So, with the information we have, does trading Rondo benefit the Celtics? In short, yes. Given what we know about the team’s current structure, Rondo’s tenure as a franchise guy/healthy player, and his impending free agency, it absolutely is in Boston’s best interests to move him.
While this may be the case, one must wonder if it hasn’t happened yet, will it at all? It’s getting to a point now where it looks more and more likely that the team is all in on Rondo, and should they decide against it in the coming months, it may already be too late.
Whichever way you look at it, expect to see a lot of Rajon Rondo in the trade winds throughout season 2014/15.
The NBA is now a small man’s game.
In the 90s, the NBA was known as a big man’s league. With superstars like Shaquille O’Neal, Hakeem Olajuwon, Patrick Ewing, David Robinson and Alonzo Mourning roaming the paint, the prevailing thought was that if you didn’t have a dominant – or at the very least, a capable – centre on your roster, then you were going to struggle to compete with the league’s elite teams.
Either that, or you needed Michael Jeffrey Jordan.
Not only was there a number of great players at the ‘C’ position, but the second and third tier of centres in that era were also very good players. Rik Smits, Brad Daugherty, Dikembe Mutombo, Vlade Divac, Arvydas Sabonis, etc, were no slouches.
In fact, if any of those players were playing today, they would probably be ranked in the top 2 or 3 centres in the game, rather than being placed much further down the pecking order, like they found themselves in the 90s.
Such a sentiment highlights a not-so-subtle shift in the NBA in recent times. Though there remain a number of very good low post players in the league, the position with the most superstar depth at present is actually point guard.
While in the 90s many believed that you simply couldn’t do without an elite centre, that narrative has now changed to having a high caliber point guard on your roster.
Which suggests that the NBA is now a small man’s game.
Actually, that line – and the heading – is a little misleading. It’s not that the NBA has suddenly shifted to being a league for midgets, but rather that there is a feeling that you need a playmaker to be truly successful in the modern NBA.
In essence, the belief is that you need a point guard if you want to win, because it seems like every NBA team has a good-to-great one calling the shots at present.
At the elite level, there is Chris Paul, Tony Parker, Russell Westbrook, Steph Curry, Derrick Rose, Kyrie Irving, Deron Williams and Rajon Rondo.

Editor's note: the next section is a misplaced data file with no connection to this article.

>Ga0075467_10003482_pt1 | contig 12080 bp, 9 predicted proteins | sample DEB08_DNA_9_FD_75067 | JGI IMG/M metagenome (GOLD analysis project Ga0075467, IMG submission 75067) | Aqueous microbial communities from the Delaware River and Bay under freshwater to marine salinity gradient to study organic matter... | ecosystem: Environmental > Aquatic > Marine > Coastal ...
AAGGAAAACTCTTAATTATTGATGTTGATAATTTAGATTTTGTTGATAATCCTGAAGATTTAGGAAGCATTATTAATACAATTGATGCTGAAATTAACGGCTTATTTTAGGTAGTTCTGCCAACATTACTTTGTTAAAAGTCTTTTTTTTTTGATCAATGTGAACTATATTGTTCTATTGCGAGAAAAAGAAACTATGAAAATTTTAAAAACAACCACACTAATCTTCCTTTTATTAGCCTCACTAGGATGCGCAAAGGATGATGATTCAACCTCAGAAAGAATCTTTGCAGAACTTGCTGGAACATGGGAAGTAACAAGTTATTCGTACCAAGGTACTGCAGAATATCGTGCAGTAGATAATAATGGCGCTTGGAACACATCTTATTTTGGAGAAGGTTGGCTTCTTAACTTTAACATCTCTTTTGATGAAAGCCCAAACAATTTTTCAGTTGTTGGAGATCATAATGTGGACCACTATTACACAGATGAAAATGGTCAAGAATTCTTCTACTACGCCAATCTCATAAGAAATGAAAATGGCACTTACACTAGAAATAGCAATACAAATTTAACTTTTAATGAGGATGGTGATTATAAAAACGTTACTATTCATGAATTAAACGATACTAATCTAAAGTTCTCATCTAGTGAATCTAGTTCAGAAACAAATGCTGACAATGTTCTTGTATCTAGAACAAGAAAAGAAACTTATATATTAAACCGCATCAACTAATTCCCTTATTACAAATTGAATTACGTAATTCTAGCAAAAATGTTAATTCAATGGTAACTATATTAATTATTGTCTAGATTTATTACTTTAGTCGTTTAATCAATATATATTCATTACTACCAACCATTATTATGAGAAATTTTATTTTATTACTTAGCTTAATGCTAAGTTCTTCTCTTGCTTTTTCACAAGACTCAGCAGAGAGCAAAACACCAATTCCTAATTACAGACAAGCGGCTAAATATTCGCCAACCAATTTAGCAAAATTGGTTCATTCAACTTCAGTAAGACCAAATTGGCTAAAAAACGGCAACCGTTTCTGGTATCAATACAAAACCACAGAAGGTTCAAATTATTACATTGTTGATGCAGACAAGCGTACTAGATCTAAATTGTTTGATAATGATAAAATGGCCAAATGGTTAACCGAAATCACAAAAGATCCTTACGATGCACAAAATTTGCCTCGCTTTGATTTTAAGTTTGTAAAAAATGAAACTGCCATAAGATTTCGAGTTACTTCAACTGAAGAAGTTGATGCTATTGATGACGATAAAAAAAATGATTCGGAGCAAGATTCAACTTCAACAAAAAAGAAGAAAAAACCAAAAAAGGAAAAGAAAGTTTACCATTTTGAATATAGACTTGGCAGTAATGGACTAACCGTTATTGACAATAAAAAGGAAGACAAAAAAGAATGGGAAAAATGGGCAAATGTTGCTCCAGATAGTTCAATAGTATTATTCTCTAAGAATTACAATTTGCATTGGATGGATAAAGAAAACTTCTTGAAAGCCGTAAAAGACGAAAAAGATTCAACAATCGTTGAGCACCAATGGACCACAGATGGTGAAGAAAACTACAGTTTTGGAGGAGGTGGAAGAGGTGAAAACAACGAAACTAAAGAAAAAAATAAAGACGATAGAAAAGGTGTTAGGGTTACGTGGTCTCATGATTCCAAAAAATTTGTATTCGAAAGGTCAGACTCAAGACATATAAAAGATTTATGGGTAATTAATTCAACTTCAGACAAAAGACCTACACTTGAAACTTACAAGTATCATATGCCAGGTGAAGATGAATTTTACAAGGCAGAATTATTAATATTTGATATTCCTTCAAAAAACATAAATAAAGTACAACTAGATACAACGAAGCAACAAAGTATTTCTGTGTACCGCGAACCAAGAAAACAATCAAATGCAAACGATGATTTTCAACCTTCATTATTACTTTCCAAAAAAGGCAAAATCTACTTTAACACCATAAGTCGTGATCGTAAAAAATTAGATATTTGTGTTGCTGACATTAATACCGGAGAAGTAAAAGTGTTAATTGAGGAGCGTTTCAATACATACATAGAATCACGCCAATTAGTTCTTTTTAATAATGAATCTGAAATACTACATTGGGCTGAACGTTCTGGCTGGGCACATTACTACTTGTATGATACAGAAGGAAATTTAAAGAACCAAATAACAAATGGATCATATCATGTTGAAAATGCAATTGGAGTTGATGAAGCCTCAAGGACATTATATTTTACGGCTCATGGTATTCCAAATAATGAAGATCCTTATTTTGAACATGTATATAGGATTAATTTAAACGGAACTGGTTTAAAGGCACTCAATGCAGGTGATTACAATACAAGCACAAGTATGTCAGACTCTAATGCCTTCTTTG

On the second tier, there’s John Wall, Mike Conley, Damian Lillard, Ty Lawson, Jrue Holiday, Eric Bledisloe and Ricky Rubio.
Behind those players, there is a solid cast including Jeff Teague, Jose Calderon, Andre Miller, Kemba Walker, Jarrett Jack, Brandon Jennings, Jeremy Lin, Raymond Felton, Steve Blake and Jameer Nelson.
You also have this season’s rookies with amazing potential, Michael Carter-Williams and Victor Oladipo.
That’s 27 quality point guards, and I haven’t even considered primary ball-handlers like LeBron James, Andre Iguodala and James Harden, who aren’t listed at ‘PG’, but very much play that role for their teams.
Another player absent from the list is two-time league MVP Steve Nash. Considering how quickly he has succumbed to Father Time, there’s a good reason he has his own paragraph: he still deserves a mention, but he’s no longer anywhere near elite, and there have even been whispers he may retire at any moment due to his injuries.
With so many quality floor generals, NBA General Managers now treat the ‘1’ position the same way they did the centre spot in the 90s. In other words, their thought process is “I gotta get me a point guard!”
The NBA has always been a copycat league. As soon as a team has some success with something slightly different, everyone jumps on the bandwagon.
Such trends have included: getting a center, needing 3 All-Stars, going small, going big, pressing, Twin Towers, building around one high volume scorer, tanking, going ten deep, implementing run & gun offenses, stretch 4s, building through the draft, hiring a college coach, playing zone, corner threes, recruiting international players, rough and physical defense, and the list goes on.
And so we come to point guards, somewhat the 2013 phenomenon.
Though the desire to have an elite level point guard is born out of the depth at the position at the moment, it’s always made sense to have a good NBA quarterback.